• minArea : After applying thresholding, we’ll be left with a binary image that we extract contours from. In order to handle noise and ignore small regions of motion, we can use the minArea  parameter. Any region with > minArea  is labeled as “motion”; otherwise, it is ignored.

Finally, Line 17 initializes avg , which is simply the running, weighted average of the previous frames the BasicMotionDetector  has seen.

Let’s move on to our update  method:

The update  function requires a single parameter — the image we want to detect motion in.

Line 21 initializes locs , the list of contours that correspond to motion locations in the image. However, if the avg  has not been initialized (Lines 24-26), we set avg  to the current frame and return from the method.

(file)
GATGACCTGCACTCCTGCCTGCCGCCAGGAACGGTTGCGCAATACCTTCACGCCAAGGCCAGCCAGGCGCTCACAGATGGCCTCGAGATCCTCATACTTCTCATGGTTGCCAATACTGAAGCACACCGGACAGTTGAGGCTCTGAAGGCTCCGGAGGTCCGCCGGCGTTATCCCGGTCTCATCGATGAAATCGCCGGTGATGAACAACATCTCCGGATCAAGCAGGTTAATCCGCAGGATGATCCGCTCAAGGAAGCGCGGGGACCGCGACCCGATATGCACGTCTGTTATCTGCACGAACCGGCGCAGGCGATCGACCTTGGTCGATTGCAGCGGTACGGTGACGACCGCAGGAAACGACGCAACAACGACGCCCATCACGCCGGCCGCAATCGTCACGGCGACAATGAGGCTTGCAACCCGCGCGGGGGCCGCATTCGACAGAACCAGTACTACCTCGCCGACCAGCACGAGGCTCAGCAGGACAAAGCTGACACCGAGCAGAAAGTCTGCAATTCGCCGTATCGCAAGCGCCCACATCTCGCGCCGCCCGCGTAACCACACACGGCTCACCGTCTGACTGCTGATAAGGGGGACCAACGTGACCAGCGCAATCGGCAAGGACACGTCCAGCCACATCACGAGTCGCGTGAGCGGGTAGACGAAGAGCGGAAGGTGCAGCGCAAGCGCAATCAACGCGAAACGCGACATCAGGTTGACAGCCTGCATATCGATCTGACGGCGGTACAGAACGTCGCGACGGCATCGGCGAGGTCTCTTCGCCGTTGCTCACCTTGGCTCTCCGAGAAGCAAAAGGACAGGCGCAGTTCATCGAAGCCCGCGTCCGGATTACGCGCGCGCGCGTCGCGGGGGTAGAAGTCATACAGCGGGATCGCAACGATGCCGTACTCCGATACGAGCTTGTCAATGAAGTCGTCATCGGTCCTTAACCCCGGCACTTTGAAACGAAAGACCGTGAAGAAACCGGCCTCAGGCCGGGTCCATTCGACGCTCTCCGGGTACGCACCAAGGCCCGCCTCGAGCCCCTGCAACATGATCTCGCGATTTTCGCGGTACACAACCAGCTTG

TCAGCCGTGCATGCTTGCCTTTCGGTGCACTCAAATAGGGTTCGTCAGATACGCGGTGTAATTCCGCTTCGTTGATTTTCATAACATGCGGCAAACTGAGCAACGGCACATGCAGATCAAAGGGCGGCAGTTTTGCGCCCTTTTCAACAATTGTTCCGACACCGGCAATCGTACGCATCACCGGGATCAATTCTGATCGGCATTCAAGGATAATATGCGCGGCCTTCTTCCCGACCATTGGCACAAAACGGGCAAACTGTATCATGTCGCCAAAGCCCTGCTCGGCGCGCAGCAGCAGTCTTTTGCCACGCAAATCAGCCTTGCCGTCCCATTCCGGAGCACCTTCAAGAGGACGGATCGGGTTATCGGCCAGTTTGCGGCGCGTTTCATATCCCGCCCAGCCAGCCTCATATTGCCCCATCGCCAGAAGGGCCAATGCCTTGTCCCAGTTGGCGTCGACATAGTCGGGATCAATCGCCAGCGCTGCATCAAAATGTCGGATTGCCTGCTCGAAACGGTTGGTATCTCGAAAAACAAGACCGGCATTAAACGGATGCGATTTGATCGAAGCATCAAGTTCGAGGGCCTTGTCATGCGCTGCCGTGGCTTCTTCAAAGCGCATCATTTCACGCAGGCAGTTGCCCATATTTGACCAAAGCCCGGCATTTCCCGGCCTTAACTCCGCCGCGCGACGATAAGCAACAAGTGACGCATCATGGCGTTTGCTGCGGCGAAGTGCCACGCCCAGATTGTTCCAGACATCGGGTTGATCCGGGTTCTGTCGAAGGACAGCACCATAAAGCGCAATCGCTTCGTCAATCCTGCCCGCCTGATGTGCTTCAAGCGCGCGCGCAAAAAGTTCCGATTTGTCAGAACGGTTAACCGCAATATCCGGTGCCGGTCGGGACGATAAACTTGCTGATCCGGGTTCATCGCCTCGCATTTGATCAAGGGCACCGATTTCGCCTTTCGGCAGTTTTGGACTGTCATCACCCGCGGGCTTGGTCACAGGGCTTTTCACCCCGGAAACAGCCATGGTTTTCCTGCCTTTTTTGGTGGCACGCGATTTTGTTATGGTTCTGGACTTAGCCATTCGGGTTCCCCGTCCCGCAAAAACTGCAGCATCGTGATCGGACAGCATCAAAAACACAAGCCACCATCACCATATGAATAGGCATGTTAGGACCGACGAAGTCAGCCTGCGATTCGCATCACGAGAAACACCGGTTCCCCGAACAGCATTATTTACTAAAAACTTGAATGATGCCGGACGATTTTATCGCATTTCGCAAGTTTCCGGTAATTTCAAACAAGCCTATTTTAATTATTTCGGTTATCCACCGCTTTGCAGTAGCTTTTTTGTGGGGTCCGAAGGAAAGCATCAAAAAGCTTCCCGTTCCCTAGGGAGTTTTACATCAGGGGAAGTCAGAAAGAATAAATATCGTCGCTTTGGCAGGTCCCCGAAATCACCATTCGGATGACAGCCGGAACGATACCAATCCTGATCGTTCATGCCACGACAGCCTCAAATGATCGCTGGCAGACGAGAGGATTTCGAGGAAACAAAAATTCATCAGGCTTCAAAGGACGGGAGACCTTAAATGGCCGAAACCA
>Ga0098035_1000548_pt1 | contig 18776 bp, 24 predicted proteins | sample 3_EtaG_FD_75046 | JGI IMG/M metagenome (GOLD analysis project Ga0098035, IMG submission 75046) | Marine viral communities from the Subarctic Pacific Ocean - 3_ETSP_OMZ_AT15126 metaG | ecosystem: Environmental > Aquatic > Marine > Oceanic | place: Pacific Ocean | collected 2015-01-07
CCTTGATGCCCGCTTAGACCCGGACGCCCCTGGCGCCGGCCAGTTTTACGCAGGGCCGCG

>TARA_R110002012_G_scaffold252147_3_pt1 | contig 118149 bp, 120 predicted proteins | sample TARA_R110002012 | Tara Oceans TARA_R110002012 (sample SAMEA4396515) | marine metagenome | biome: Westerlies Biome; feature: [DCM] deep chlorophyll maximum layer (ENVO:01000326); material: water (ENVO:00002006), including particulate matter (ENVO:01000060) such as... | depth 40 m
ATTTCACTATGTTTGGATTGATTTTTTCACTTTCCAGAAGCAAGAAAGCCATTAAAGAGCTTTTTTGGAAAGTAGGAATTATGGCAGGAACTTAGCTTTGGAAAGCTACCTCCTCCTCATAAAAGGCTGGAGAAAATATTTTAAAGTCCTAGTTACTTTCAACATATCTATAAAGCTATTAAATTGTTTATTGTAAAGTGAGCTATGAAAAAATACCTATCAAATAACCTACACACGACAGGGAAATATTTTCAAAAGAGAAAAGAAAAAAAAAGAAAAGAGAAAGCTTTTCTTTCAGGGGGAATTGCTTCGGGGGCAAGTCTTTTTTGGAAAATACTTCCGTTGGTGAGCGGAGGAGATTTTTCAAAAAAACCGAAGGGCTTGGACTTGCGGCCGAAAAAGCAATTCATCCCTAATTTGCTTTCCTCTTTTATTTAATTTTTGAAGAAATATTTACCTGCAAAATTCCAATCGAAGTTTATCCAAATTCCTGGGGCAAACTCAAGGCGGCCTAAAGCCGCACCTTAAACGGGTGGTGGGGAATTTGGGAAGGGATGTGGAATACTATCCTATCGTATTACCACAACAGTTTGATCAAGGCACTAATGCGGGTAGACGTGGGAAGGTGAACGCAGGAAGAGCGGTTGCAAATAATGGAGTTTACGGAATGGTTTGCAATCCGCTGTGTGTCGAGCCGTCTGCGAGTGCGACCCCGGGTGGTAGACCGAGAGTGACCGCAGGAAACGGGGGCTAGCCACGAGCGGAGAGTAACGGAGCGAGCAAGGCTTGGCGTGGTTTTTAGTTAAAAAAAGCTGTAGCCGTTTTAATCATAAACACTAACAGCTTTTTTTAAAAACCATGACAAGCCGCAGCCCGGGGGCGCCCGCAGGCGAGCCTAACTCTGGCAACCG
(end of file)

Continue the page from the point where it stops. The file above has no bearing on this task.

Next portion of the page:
Otherwise, the avg  has already been initialized so we accumulate the running, weighted average between the previous frames and the current frames, using the accumWeight  value supplied to the constructor (Line 32). Taking the absolute value difference between the current frame and the running average yields regions of the image that contain motion — we call this our delta image.

However, in order to actually detect regions in our delta image that contain motion, we first need to apply thresholding and contour detection:

Calling cv2.threshold  using the supplied value of deltaThresh  allows us to binarize the delta image, which we then find contours in (Lines 37-45).